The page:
2. This is something BBNG frankly has no control over. It is unfortunately going to inform, shape, influence, berate, propel, distort, and create a bubble around the way in which BBNG will be contextualized and understood. I think I’ve made my point about how I feel towards this already.

        3. This can be debated and discussed, and of course this is all part of the process of creating and listening to music. It is subjective. You are entitled to your opinions about this, as I am to mine. You seem to have views that differ from mine about what is “truly innovative”. But, the reality of the situation all comes down to a discussion of authenticity. What is authentic jazz? What can be classified as innovative? This is a conversation for another time because regardless of your views and how they differ from mine, it is not what I intend to argue in this post.

        I hope that I have laid out my opinion clearly and that I have shed some light from an opposing view of the situation. In the end, I believe BBNG has every right to continue experimenting with jazz and inspiring other musicians to experiment with it as well.

      • arodjazz says:

        Everyone makes choices about how to negotiate institutional racism, even BBNG. Ignorance is not an excuse for complicity, and if they really cared about the jazz tradition, BBNG and any other young aspiring artist would understand that it’s not about innovation in a vacuum, but a continual process of struggle, resistance and liberation in the face of precisely those factors.

        If BBNG want to keep wearing pig masks and noodling modal keyboard licks, that’s fine with me — it just doesn’t belong in the same category as those who are really tuned into the richness of this lineage.

      • gao says:

        BBNG is negotiating institutional racism. They ARE struggling with the reality that they are young. That they are white. That they will be judged. Everyone is judged. That has been my point all along. You have been persuaded to believe that they are ignorantly negotiating with institutional racism by one article. Or perhaps the fact that they are young has also informed this interpretation. Who are we to say where music BELONGS? Genre classification in itself is not straightforward and actually quite problematic.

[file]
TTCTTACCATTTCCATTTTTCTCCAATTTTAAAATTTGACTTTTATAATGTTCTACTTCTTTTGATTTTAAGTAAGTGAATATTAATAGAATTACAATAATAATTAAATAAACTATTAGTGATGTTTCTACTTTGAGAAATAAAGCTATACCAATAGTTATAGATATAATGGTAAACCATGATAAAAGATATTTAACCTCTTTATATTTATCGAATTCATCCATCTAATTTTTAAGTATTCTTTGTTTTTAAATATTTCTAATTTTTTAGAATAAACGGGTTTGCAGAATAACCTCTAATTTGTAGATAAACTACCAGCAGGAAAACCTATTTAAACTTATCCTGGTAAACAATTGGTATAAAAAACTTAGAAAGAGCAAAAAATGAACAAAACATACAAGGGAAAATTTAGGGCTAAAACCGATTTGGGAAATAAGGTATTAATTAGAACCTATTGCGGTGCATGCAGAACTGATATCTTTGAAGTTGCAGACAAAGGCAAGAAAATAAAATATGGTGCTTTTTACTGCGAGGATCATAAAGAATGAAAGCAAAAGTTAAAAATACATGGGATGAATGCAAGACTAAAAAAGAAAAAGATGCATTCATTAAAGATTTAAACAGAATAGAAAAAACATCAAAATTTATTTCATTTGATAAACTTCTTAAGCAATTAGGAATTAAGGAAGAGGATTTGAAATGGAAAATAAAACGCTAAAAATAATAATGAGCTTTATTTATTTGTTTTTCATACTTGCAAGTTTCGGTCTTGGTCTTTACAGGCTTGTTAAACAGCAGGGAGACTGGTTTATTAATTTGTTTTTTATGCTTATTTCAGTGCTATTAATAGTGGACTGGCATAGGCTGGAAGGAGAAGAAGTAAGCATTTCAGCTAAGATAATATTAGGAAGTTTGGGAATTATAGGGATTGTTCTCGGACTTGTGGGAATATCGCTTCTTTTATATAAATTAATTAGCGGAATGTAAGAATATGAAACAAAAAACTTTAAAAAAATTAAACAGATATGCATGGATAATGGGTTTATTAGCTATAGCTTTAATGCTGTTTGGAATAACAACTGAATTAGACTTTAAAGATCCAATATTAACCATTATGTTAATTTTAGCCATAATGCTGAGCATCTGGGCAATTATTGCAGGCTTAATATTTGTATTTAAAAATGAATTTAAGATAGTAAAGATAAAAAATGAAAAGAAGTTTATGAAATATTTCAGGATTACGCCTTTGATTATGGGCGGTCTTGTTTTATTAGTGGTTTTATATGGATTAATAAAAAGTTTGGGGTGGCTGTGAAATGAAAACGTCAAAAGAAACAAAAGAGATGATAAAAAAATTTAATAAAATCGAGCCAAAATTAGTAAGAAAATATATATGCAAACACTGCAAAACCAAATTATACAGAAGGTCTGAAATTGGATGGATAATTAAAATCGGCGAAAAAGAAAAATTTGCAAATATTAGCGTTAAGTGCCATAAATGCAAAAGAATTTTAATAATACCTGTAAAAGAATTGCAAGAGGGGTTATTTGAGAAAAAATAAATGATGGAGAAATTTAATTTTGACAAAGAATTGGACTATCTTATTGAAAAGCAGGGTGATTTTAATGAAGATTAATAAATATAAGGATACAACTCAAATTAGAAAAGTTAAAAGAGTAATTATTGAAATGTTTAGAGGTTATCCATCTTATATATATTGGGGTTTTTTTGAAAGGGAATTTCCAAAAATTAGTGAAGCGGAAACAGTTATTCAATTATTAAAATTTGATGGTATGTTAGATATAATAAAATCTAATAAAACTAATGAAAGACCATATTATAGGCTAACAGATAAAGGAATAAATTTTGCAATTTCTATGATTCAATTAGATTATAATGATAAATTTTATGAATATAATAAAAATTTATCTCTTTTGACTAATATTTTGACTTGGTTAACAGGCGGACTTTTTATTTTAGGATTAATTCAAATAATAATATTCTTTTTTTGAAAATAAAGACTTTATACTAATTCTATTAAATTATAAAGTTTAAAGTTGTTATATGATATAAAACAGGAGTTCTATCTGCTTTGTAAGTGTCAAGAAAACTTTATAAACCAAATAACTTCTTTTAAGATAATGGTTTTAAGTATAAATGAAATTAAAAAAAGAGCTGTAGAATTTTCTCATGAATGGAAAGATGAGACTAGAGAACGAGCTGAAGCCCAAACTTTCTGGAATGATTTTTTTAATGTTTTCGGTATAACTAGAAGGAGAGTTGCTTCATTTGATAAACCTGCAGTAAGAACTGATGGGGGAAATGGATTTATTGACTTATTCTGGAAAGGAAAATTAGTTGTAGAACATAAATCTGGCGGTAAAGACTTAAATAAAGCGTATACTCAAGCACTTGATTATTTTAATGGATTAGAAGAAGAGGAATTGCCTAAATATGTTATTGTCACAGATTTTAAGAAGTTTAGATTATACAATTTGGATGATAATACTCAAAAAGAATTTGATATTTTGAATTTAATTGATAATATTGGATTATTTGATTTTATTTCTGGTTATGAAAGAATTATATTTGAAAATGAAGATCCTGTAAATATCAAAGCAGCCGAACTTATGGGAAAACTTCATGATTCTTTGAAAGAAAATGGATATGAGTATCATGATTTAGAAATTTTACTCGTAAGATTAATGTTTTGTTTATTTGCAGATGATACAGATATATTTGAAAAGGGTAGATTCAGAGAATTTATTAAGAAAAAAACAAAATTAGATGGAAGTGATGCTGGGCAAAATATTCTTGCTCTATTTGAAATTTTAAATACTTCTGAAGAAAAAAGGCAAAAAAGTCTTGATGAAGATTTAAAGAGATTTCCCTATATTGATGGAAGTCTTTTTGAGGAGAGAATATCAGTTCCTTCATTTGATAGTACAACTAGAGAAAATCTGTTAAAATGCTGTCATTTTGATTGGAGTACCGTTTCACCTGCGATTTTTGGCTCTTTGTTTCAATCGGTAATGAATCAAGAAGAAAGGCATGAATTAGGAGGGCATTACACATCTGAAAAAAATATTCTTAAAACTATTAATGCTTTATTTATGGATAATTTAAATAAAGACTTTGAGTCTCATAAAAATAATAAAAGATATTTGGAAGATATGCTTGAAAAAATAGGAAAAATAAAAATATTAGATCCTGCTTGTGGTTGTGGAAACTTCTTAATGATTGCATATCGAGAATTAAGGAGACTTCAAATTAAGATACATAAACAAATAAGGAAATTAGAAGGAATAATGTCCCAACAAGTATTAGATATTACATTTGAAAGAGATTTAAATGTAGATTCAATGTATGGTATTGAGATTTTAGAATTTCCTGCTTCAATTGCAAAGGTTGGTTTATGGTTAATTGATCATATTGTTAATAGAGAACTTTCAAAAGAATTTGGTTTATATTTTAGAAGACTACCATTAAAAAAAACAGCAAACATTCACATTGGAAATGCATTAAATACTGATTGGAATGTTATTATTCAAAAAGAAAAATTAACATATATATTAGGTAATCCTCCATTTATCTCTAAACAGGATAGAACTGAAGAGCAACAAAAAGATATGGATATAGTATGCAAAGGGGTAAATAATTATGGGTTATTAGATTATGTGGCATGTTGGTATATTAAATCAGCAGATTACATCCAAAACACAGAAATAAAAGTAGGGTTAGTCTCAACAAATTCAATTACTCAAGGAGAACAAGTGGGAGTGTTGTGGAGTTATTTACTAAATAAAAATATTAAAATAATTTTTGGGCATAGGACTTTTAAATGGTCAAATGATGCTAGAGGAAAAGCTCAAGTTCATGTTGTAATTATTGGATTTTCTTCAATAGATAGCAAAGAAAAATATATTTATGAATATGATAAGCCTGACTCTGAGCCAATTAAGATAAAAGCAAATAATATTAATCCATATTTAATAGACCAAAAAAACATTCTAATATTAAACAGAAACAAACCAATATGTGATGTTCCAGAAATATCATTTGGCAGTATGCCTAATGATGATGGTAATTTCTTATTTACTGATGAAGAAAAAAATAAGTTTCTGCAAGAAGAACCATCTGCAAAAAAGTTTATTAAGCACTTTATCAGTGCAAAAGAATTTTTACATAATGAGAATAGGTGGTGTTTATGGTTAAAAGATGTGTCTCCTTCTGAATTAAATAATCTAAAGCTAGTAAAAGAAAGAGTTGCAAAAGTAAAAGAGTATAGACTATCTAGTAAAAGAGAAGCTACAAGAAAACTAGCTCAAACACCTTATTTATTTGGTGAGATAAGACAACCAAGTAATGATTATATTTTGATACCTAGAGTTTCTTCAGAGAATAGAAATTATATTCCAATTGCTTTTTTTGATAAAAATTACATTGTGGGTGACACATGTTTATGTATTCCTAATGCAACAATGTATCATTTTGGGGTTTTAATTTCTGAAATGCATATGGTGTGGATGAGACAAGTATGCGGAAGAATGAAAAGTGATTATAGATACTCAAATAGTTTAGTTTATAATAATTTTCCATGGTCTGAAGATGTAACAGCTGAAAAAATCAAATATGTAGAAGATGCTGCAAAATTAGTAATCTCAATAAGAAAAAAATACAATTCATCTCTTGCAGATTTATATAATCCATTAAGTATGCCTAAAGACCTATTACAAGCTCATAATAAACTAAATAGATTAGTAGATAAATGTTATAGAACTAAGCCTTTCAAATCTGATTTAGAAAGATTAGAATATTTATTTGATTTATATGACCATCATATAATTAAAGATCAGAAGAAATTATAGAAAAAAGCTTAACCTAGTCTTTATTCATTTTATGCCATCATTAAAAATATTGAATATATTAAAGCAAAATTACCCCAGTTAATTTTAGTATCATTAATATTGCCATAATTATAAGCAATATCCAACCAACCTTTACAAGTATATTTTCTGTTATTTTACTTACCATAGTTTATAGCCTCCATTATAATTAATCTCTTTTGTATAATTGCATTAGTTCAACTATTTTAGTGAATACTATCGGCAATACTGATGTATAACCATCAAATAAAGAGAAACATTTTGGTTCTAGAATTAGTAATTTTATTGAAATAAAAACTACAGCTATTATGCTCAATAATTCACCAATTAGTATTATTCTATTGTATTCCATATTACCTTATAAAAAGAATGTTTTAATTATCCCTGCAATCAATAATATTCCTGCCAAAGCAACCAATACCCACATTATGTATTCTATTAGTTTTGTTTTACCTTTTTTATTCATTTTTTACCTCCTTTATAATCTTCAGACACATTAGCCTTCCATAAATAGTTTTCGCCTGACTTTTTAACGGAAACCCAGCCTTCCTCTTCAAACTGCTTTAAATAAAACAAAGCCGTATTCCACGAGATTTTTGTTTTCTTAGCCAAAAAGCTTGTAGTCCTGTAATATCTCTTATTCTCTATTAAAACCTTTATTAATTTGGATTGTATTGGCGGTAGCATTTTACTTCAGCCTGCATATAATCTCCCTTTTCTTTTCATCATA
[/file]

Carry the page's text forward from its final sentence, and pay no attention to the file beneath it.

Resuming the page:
• arodjazz says:

        Jazz, to me, is not a genre. It is a tradition, a lineage, an essence, and something that deserves to be protected from violence such as “taking it to the mosh pit” as BBNG claim to do. It’s important to me to take a stand in defense of this lineage, not to say where music belongs.

        For more on my thoughts on the issue of jazz and genre, see this post:

  6. gao says:

    That post only coincides with my point that genre is problematic. To “protect” and “defend” even this lineage is problematic because it is necessarily limiting it and closing it off from new ways of experimentation. Furthermore, by protecting something, you are also claiming ownership of it, which I do not think can happen with jazz. Think of owning a pet. You wish to protect that pet from the outside world (getting hit by cars, stolen, starvation, etc.) and so you enclose it in your home, in a cage, or with a leash. You cannot protect jazz in this way. Especially in this postmodern society where the use of pastiche is at an all-time high. Throughout the media and culture, styles in history are constantly being referenced to in a way that doesn’t acknowledge the original. Is this right? That is up for debate. But the point is, I feel trying to protect or defend something at the expensive of inhibiting others from experimenting with it is even more dangerous than “violence such as taking it to the mosh pit”.

    • arodjazz says:

      I’m not inhibiting anyone from experimenting here — all I’m asking is that BBNG do their experimenting elsewhere. And I’m certainly not claiming ownership of anything! Both jazz and BBNG will go on fine without me. But as a student of the music and its history, I know that sometimes the music’s message gets distorted by unexamined racist undertones, and this strikes me as a pertinent example.